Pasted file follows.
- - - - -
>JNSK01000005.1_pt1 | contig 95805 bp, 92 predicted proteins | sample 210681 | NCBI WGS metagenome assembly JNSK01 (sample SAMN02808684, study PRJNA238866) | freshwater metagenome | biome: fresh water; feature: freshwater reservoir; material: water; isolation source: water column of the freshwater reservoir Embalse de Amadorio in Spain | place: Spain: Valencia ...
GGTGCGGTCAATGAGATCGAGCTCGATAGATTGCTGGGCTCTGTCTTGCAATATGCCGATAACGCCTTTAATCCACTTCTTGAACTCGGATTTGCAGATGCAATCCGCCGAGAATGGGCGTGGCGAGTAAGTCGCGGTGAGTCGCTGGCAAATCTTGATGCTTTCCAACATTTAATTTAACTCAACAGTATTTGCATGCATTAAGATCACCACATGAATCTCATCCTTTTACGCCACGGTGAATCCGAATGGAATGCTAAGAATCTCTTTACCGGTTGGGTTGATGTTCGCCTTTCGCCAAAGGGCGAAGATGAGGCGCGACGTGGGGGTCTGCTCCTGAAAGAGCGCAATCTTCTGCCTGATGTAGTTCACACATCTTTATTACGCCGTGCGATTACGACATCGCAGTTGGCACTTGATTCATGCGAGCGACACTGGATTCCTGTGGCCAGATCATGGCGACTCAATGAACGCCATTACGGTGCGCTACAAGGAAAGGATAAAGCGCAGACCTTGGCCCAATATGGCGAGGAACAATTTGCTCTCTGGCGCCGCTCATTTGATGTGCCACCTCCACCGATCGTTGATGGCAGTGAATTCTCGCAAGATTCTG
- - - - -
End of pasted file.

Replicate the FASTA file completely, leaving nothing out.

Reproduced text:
>JNSK01000005.1_pt1 | contig 95805 bp, 92 predicted proteins | sample 210681 | NCBI WGS metagenome assembly JNSK01 (sample SAMN02808684, study PRJNA238866) | freshwater metagenome | biome: fresh water; feature: freshwater reservoir; material: water; isolation source: water column of the freshwater reservoir Embalse de Amadorio in Spain | place: Spain: Valencia ...
GGTGCGGTCAATGAGATCGAGCTCGATAGATTGCTGGGCTCTGTCTTGCAATATGCCGATAACGCCTTTAATCCACTTCTTGAACTCGGATTTGCAGATGCAATCCGCCGAGAATGGGCGTGGCGAGTAAGTCGCGGTGAGTCGCTGGCAAATCTTGATGCTTTCCAACATTTAATTTAACTCAACAGTATTTGCATGCATTAAGATCACCACATGAATCTCATCCTTTTACGCCACGGTGAATCCGAATGGAATGCTAAGAATCTCTTTACCGGTTGGGTTGATGTTCGCCTTTCGCCAAAGGGCGAAGATGAGGCGCGACGTGGGGGTCTGCTCCTGAAAGAGCGCAATCTTCTGCCTGATGTAGTTCACACATCTTTATTACGCCGTGCGATTACGACATCGCAGTTGGCACTTGATTCATGCGAGCGACACTGGATTCCTGTGGCCAGATCATGGCGACTCAATGAACGCCATTACGGTGCGCTACAAGGAAAGGATAAAGCGCAGACCTTGGCCCAATATGGCGAGGAACAATTTGCTCTCTGGCGCCGCTCATTTGATGTGCCACCTCCACCGATCGTTGATGGCAGTGAATTCTCGCAAGATTCTG